137 Prime Minister's Department to Mr S. M. Bruce, High Commissioner in London
Cablegram unnumbered 11 April 1940,
Your telegram 220, TIMOR. 
While we still hold strongly view that Oil Concessions should raise its own capital and develop concession without further delay, our primary interest is excluding Japanese penetration.
Therefore, it being apparently opinion of United Kingdom Government that that can best be effected by association of United Kingdom, Commonwealth and Netherlands Governments and Oil Group we are prepared to co-operate financially on equal basis to buy out Wittouck. 
In this respect, however, following factors must be borne in mind, assuming agreement in principle can be reached: (a) Legal agreement between Portuguese Government and Wittouck must be transferable and should not contain onerous conditions as to capital and working conditions. Otherwise Governments will be faced with necessity providing additional monies to ensure non- forfeiture.
(b) To whom is title to be transferred on purchase from Wittouck? We think it should not be held by Governments for internal political and international reasons. Therefore, it would seem wiser for money to be loaned to Oil Concessions or new company composed of Oil Concessions and Anglo-Iranian or Royal Dutch, with provision for repayments.
(c) It would be imperative to obtain guarantees from Portuguese Government that they will stand firm against Japanese pressure and not grant any other concessions to them. Present concession is mining only, and would not preclude Portuguese granting to Japanese overriding developmental concessions of all kinds. This would obviously nullify whole object of any arrangement now made if not safeguarded against.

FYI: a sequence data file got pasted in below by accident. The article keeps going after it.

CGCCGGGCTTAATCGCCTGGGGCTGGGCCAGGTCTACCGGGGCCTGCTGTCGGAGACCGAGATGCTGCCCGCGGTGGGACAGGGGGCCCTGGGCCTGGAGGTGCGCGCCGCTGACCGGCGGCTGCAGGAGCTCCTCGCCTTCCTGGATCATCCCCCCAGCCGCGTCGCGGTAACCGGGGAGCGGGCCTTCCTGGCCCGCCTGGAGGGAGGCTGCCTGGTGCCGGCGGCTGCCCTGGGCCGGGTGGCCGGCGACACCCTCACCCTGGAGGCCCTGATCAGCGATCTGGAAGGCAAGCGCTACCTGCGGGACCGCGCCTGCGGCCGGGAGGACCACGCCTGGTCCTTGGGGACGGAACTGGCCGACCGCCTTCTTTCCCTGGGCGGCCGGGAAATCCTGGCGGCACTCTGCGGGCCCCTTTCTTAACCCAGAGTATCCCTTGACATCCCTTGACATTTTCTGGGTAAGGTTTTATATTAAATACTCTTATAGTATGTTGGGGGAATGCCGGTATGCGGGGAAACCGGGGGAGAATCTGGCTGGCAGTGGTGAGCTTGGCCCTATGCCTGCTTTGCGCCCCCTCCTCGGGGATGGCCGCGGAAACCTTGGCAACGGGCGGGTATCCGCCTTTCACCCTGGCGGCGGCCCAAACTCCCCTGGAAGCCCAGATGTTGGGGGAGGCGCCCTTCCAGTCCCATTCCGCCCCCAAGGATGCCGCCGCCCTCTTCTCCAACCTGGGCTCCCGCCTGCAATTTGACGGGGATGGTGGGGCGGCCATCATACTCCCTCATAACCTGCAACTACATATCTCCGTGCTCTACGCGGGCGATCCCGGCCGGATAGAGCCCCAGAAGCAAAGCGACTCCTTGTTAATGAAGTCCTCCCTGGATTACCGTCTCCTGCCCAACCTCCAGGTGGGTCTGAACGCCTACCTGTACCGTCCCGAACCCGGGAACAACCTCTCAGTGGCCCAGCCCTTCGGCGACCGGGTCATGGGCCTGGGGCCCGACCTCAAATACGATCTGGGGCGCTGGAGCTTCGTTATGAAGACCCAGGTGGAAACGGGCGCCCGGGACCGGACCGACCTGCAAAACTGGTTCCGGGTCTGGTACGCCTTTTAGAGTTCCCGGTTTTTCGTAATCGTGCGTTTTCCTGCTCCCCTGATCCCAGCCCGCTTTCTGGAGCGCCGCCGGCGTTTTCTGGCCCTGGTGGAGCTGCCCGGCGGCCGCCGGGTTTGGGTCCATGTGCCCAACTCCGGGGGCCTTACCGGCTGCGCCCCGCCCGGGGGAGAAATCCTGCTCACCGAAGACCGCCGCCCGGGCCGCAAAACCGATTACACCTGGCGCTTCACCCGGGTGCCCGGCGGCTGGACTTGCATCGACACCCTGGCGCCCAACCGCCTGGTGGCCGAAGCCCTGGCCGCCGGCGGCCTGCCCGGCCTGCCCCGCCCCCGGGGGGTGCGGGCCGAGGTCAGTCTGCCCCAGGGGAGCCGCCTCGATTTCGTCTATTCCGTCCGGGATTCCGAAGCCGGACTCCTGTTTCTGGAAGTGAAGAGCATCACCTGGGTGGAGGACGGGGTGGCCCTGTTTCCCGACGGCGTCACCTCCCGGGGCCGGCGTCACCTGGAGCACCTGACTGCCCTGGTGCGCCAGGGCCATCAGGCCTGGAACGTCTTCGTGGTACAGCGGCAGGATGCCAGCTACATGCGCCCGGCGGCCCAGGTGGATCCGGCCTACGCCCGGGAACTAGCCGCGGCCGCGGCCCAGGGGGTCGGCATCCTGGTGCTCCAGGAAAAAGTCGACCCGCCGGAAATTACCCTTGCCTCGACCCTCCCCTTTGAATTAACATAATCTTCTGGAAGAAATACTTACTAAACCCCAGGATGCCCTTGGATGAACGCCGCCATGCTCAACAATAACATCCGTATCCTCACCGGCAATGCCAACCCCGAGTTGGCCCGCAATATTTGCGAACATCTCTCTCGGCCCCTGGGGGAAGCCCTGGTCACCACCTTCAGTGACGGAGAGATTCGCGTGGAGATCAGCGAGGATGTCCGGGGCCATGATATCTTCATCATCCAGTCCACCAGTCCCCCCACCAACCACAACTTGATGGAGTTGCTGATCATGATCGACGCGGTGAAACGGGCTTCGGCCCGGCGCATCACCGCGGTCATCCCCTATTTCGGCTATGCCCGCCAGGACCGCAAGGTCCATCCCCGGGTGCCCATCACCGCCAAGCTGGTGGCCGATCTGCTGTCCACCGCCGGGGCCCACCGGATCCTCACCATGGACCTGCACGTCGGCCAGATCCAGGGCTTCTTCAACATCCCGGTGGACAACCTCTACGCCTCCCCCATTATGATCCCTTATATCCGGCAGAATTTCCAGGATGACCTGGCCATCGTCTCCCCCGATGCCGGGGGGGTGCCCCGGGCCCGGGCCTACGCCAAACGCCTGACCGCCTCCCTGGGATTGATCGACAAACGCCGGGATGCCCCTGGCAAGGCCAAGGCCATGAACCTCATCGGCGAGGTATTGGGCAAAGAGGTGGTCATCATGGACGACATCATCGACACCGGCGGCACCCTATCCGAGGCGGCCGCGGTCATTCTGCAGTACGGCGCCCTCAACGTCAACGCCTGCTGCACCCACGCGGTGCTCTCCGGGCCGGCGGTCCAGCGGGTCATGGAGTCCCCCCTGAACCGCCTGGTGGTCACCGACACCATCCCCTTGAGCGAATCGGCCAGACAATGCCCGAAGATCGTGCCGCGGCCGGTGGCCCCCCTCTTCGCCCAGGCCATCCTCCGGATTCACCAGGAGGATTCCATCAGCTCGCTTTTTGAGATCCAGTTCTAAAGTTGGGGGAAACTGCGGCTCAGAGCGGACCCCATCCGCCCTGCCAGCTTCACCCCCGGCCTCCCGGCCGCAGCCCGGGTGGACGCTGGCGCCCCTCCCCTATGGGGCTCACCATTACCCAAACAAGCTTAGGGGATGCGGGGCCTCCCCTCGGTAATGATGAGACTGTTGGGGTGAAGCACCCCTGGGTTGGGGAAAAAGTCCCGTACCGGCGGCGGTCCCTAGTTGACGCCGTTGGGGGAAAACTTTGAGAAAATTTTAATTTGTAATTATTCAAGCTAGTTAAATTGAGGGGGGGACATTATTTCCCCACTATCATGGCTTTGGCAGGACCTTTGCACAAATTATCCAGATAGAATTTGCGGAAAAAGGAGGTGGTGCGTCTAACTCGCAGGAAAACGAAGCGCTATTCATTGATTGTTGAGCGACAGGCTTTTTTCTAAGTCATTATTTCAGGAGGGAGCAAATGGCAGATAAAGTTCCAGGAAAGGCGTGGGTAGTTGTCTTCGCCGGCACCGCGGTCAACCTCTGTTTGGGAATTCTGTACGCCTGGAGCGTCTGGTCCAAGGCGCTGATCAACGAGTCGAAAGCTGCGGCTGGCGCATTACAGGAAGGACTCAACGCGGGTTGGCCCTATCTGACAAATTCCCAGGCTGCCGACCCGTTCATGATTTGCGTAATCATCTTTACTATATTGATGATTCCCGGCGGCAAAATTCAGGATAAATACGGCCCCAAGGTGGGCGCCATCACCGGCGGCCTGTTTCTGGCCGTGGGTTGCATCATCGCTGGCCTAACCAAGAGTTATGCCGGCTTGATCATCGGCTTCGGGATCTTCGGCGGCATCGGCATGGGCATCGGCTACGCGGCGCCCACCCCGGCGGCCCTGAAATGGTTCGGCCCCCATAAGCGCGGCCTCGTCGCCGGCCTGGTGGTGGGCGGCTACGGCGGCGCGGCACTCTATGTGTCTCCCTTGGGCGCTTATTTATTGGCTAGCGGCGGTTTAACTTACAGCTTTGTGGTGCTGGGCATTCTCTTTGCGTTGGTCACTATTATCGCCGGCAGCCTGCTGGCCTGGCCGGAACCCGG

Assuming Anglo-Iranian remain disinterested, it would appear advisable to approach Netherlands Minister  immediately and accept offer of financial co-operation, on basis that co-operation can best be effected through instrumentality of Royal Dutch Company.
The obtaining of title and formalities regarding transfer to new Group will in light of experience take considerable time. In meantime, Oil Concessions should be encouraged to proceed with their own proposals for raising capital and developing concession, as time factor in contract is operating against them.
Even if nothing comes of present proposals, Oil Concessions should be in position to obtain a flying start, and though Portuguese Government might not be able to hold out indefinitely against Japanese pressure, they may be able to play off Wittouck against Japanese interests. In some respects, this may be just as advantageous as obtaining an oil concession over whole territory, which might well precipitate Japanese action against Macao, and cause other forms of concessions to be given. On whole, however, while not ruling this possibility out, we favour action as indicated.